Throughout the text, Meursault uses Marie simply as a means to an end to satisfy his own ambitions, without very much regard to her own inner feelings and aspirations. “That evening Marie came by to see me and asked me if I wanted to marry her. I said it didn’t make any difference to me and that we could if she wanted to. Then she wanted to know if I loved her. I answered the same way I had t...
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...things, the purpose of women remains purely materialistic: to serve and satisfy others and Meursault’s superficial relationships represent this. While Marie truly loved and longed to be with Meursault after their meeting, Meursault did not share the same romantic aura. While he did want a woman’s presence, Meursault did not love Marie past that, just a woman. Not only that, but Maman, while she is a cornerstone in Meursault’s life due to her passing and role during the trial as well, she herself lacks purpose, other than dying. Each one of these points lead us to Camus’ portrayal of women as ultimately unnecessary in the book and only aid in assisting as the catalysts which push the male roles and the main character Meursault, further along throughout the story.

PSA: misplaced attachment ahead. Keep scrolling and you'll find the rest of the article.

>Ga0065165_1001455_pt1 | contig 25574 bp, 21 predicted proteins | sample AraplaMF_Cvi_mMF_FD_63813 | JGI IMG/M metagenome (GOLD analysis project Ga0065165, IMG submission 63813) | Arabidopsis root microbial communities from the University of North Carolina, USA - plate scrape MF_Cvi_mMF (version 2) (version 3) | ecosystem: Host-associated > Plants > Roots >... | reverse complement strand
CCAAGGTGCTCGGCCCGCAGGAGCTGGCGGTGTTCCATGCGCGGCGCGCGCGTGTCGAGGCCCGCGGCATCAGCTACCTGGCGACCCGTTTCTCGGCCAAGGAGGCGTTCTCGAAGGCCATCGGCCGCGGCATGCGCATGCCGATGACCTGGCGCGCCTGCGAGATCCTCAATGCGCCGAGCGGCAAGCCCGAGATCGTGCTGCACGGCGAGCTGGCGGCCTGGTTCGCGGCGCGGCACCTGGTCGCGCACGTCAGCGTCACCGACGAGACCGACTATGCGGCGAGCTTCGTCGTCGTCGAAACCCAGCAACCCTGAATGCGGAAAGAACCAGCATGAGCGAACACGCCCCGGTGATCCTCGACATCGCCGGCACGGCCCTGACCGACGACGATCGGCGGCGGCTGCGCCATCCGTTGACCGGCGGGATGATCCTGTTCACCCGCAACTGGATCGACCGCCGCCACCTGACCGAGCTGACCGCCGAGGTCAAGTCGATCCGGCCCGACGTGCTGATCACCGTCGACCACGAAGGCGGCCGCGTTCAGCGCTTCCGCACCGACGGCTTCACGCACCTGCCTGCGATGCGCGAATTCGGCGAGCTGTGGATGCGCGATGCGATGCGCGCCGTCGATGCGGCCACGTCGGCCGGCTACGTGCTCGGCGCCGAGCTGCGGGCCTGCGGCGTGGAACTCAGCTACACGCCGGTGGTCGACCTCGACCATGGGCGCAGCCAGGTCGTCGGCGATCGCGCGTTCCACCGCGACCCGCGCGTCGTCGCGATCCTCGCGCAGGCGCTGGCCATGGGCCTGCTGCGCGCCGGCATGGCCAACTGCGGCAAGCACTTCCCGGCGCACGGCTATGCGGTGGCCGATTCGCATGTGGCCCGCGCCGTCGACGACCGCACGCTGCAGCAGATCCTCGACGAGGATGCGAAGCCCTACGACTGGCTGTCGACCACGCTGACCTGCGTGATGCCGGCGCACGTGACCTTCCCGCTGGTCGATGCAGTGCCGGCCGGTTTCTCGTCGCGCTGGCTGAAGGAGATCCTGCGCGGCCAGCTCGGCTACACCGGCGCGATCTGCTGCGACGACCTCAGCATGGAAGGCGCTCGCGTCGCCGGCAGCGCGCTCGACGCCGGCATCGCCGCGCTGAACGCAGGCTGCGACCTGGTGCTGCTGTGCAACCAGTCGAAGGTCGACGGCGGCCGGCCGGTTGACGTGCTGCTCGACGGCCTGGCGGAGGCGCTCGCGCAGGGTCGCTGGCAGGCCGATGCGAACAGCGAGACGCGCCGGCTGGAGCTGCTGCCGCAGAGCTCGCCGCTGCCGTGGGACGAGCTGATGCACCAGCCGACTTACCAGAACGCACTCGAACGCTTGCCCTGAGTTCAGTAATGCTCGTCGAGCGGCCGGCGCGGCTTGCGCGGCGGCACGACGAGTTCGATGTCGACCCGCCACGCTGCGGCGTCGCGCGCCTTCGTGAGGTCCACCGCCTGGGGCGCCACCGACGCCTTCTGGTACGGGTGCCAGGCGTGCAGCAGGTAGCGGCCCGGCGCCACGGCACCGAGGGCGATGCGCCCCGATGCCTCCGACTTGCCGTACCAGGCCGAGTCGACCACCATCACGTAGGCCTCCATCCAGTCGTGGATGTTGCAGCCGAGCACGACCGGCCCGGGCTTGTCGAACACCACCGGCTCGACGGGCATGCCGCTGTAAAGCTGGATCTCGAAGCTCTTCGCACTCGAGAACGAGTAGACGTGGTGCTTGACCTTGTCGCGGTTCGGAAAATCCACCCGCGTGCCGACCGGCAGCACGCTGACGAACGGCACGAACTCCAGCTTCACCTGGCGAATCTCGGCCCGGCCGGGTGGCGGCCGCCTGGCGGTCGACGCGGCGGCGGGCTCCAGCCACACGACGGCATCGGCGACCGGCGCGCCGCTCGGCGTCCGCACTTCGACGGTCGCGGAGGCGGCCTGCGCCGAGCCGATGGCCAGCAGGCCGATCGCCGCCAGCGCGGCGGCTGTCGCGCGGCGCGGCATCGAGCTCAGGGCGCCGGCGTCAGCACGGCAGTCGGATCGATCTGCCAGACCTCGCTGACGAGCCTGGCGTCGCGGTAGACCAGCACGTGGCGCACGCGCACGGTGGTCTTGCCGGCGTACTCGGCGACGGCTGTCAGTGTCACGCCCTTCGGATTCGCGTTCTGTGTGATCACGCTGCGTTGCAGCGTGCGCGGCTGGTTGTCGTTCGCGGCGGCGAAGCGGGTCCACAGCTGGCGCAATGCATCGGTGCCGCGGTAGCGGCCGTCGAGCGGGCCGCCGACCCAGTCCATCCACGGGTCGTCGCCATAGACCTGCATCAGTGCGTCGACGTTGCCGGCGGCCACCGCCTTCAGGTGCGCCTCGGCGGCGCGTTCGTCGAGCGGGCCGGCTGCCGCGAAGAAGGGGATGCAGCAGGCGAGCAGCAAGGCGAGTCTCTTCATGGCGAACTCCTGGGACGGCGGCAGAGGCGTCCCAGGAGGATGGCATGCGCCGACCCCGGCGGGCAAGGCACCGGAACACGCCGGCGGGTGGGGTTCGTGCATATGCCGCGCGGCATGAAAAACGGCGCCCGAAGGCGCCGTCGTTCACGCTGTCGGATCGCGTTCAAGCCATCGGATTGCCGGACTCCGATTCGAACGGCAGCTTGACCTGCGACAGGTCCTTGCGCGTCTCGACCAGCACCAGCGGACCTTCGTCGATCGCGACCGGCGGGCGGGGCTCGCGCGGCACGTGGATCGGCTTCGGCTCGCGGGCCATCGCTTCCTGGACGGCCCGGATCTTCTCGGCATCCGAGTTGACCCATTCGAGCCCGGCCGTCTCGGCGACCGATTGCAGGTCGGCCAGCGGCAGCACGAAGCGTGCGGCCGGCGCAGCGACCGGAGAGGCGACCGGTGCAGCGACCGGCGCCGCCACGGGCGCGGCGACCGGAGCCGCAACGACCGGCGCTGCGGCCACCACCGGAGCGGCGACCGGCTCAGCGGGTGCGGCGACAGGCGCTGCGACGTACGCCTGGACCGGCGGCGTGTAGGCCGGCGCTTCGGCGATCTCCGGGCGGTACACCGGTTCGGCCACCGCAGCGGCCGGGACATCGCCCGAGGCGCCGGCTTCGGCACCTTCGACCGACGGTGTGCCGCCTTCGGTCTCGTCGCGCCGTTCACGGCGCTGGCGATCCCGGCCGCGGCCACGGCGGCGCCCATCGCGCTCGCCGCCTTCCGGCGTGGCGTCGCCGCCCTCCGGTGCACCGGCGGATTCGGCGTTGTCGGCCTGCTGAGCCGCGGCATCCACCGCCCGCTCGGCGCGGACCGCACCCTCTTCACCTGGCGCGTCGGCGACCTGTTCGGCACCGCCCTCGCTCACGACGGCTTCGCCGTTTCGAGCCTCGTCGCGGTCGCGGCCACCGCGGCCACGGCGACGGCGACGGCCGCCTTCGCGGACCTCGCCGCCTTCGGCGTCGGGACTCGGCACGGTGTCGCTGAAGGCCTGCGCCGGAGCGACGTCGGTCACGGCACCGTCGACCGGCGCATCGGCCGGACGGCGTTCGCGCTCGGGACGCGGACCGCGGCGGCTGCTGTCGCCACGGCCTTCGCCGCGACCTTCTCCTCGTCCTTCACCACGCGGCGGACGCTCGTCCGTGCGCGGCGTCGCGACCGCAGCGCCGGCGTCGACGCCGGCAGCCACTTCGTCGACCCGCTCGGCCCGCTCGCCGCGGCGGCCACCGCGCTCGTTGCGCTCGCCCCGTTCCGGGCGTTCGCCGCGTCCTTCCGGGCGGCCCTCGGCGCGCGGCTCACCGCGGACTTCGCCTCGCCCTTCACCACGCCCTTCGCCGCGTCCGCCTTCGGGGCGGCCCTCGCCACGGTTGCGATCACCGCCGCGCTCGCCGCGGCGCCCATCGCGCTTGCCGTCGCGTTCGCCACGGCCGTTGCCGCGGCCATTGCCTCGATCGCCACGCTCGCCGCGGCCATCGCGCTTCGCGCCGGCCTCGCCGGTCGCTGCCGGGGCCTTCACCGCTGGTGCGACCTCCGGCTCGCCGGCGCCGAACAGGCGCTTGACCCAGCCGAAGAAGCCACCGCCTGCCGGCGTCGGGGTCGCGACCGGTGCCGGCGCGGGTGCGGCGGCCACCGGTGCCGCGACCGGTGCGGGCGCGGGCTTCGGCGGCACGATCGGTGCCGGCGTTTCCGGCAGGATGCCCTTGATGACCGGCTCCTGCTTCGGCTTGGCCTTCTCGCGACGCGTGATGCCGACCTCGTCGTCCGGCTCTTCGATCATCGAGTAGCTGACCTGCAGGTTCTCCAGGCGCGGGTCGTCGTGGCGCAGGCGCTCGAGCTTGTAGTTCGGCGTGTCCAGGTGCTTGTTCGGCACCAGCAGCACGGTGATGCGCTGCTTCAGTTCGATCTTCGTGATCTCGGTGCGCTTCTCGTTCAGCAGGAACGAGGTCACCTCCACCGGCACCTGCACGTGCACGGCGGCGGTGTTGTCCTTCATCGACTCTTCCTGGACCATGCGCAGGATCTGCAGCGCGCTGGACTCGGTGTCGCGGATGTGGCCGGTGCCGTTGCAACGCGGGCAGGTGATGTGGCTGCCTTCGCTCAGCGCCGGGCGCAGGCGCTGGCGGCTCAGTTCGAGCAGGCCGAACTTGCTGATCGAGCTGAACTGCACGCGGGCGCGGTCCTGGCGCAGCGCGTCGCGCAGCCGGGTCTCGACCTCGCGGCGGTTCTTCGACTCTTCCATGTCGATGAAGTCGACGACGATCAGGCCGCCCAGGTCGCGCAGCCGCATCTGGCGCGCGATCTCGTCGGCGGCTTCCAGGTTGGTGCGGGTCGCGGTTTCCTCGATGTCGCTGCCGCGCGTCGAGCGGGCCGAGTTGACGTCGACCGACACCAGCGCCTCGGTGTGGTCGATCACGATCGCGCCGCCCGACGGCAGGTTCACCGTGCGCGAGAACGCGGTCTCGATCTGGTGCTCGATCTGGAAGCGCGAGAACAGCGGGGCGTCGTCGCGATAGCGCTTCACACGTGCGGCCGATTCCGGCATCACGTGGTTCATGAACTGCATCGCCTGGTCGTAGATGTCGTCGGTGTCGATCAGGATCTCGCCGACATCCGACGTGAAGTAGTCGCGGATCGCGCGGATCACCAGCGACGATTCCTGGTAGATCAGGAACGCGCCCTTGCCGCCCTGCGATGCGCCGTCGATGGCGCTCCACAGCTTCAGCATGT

Camus, Albert. The Stranger. Trans. Matthew Ward. New York: Vintage International, 1988.
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